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From a reader: “This might be the sickest, slickest thing to come out of Congress since the Dems took over, and, I think, something that Henry Waxman is losing a lot of sleep over. Waxman got Phillip Morris and the AMA to sign on to a measure that would put tobacco under the FDA, which on its own is a big deal. But as part of the compromise, the FDA has no regulatory jurisdiction over the content of advertising, or–critically–menthol cigarettes. Menthols are a) more addictive b) more carcinogenic and c) smoked more by young people and African Americans.
Yet other than a recent piece (not available online) by Shawn Zeller of CQ, there’s been very little coverage of the issue:
Food and Drug Administration authority over the tobacco industry has long been a goal of smoking’s opponents, but aggressive lobbying by tobacco companies has staved it off. However, now that the House seems on the verge of acting on legislation by Democrat Henry A. Waxman of California to grant the FDA regulatory authority, a group of doctors is lobbying to stop the measure — on the grounds that it would not go far enough.
Nearly 700 public health and medical groups, including the American Medical Association and the Campaign for Tobacco-Free Kids, have lined up behind
Waxman’s bill. So it would seem to be an uphill climb for the 200-member American
Association of Public Health Physicians to oppose it, especially since the legislation has even received the blessing of the largest U.S. cigarettemaker, Philip Morris USA.
But the public health doctors insist the compromise Waxman struck with Philip Morris would do too much to accommodate tobacco interests. “The bottom line is that if this bill is passed, it will do more harm than good,” says Joel Nitzkin, who heads the physicians’ group. “It gives the image of FDA authority, but not the substance.”
More from Ken Silverstein:
Commentary — November 17, 2015, 6:41 pm
The Clintons’ so-called charitable enterprise has served as a vehicle to launder money and to enrich family friends.
Freddie Gray’s relatives arrived for the trial in the afternoon, after the prep-school kids had left. By their dress, they seemed to have just gotten off work in the medical and clerical fields. The family did not appear at ease in the courtroom. They winced and dropped their heads as William Porter and his fellow officer Zachary Novak testified to opening the doors of their police van last April and finding Freddie paralyzed, unresponsive, with mucus pooling at his mouth and nose. Four women and one man mournfully listened as the officers described needing to get gloves before they could touch him.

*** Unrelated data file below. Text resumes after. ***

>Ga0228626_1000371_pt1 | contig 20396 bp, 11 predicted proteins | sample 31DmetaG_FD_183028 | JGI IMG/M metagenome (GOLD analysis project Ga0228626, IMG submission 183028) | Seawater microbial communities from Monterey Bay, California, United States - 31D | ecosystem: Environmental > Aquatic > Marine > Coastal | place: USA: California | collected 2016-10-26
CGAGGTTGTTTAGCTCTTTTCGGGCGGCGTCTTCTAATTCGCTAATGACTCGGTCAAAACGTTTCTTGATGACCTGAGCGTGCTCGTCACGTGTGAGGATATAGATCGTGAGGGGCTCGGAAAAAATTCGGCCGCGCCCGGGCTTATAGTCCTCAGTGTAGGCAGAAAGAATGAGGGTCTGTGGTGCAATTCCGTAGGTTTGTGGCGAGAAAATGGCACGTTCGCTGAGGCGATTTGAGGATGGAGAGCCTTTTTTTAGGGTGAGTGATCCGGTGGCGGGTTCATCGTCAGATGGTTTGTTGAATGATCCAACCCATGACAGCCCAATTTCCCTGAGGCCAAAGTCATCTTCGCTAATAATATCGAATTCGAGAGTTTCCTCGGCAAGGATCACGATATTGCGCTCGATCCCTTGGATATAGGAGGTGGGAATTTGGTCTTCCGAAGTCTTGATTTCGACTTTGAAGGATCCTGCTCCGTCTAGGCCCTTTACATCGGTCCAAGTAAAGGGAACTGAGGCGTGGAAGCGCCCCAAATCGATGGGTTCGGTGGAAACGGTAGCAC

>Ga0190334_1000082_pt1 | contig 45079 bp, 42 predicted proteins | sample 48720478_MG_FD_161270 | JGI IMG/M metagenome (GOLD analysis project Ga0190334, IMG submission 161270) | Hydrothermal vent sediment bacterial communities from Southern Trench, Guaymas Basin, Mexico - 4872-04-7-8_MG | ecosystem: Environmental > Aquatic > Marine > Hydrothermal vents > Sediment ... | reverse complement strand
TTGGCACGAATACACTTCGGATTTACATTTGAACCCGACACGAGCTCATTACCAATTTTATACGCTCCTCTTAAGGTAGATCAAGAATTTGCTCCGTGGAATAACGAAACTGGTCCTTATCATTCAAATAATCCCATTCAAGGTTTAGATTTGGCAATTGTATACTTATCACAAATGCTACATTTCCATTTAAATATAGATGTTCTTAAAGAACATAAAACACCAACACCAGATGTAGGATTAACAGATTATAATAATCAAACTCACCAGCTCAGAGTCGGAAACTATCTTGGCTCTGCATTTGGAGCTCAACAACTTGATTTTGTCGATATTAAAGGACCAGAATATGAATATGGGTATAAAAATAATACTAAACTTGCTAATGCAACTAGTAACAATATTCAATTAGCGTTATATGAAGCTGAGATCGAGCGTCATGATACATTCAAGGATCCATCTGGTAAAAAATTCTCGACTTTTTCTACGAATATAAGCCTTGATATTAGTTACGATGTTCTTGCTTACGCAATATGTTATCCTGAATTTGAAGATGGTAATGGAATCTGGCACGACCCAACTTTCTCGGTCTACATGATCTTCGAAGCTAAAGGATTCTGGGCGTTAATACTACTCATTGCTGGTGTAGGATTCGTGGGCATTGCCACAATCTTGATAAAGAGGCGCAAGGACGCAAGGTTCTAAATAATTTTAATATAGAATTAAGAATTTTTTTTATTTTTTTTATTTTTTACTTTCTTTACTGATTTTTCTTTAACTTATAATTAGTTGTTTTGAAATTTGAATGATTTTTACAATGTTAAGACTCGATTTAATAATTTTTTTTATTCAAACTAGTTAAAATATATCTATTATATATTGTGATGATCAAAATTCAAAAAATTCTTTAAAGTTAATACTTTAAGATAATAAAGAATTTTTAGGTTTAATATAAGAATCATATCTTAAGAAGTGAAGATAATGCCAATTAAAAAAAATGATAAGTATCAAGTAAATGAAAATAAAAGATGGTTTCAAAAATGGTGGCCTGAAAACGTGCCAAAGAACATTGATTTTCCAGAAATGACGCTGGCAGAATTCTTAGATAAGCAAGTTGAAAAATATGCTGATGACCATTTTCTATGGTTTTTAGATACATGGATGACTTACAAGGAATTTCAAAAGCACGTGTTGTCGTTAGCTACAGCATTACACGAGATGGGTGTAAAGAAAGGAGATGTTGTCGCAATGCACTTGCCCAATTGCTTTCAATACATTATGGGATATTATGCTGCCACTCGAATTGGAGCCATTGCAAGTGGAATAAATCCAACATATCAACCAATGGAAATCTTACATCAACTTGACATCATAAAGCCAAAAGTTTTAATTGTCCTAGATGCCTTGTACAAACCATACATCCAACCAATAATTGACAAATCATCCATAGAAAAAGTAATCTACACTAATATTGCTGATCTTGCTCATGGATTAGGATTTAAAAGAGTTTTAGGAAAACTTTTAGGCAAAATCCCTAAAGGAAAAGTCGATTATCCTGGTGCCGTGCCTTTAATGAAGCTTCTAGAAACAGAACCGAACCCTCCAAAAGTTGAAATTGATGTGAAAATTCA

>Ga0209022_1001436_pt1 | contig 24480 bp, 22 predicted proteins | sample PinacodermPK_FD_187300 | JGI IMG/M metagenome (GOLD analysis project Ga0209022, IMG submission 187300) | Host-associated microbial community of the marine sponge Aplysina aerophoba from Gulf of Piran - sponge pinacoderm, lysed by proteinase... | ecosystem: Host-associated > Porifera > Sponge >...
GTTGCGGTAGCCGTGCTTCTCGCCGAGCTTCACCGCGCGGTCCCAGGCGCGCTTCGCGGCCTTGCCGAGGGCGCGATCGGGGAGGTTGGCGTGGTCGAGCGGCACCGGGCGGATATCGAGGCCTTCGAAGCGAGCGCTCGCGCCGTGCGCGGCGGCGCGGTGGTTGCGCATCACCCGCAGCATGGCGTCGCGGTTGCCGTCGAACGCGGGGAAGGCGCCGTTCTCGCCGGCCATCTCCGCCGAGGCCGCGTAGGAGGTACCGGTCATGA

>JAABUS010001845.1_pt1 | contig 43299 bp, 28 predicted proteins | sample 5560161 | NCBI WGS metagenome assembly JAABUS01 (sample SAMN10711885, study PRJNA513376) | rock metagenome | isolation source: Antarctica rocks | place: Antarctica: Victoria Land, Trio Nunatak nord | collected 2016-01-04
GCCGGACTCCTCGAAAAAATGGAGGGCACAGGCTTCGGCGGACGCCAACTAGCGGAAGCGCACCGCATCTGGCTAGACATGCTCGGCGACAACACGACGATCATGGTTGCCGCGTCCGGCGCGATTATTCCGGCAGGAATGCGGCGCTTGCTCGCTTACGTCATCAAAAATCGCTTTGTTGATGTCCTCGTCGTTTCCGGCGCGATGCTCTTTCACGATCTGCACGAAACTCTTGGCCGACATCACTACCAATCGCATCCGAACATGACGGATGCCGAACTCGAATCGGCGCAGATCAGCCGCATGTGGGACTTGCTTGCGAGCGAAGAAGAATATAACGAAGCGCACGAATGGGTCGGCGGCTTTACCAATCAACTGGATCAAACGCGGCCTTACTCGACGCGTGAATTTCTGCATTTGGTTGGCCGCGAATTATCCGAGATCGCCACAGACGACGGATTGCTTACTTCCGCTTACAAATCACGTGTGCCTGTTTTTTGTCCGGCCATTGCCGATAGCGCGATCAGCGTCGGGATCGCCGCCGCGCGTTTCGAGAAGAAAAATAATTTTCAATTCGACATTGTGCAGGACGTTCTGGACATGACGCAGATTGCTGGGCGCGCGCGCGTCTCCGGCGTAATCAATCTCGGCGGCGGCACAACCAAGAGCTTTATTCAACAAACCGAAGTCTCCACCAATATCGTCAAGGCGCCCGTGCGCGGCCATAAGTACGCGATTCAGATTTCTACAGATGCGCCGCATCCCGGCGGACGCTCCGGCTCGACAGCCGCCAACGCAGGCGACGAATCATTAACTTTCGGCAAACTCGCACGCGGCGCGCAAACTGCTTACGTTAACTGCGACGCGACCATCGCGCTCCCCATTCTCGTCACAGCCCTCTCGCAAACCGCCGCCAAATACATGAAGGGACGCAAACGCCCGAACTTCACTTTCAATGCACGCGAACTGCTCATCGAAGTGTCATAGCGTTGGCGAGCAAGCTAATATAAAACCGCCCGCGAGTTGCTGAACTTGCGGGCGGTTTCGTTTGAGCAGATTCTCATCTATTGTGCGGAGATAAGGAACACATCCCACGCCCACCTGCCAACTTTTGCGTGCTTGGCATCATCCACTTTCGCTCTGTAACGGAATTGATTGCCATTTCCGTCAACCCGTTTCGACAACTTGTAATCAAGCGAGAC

The first of six Baltimore police officers to be brought before the court for their treatment of Freddie Gray, a black twenty-five-year-old whose death in their custody was the immediate cause of the city’s uprising last spring, William Porter is young, black, and on trial. Here in this courtroom, in this city, in this nation, race and the future seem so intertwined as to be the same thing.
Minimum number of cats fitted with high-tech listening equipment in a 1967 CIA project:
Zoologists suggested that apes and humans share an ancestor who laughed.
A former prison in Philadelphia that has served as a horror-movie set was being prepared as a detention center for protesters arrested at the upcoming Democratic National Convention, and presumptive Republican presidential nominee Donald Trump fired his campaign manager.
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“Matt was happy enough to sustain himself on the detritus of a world he saw as careening toward self-destruction, and equally happy to scam a government he despised. 'I’m glad everyone’s so wasteful,' he told me. 'It supports my lifestyle.'”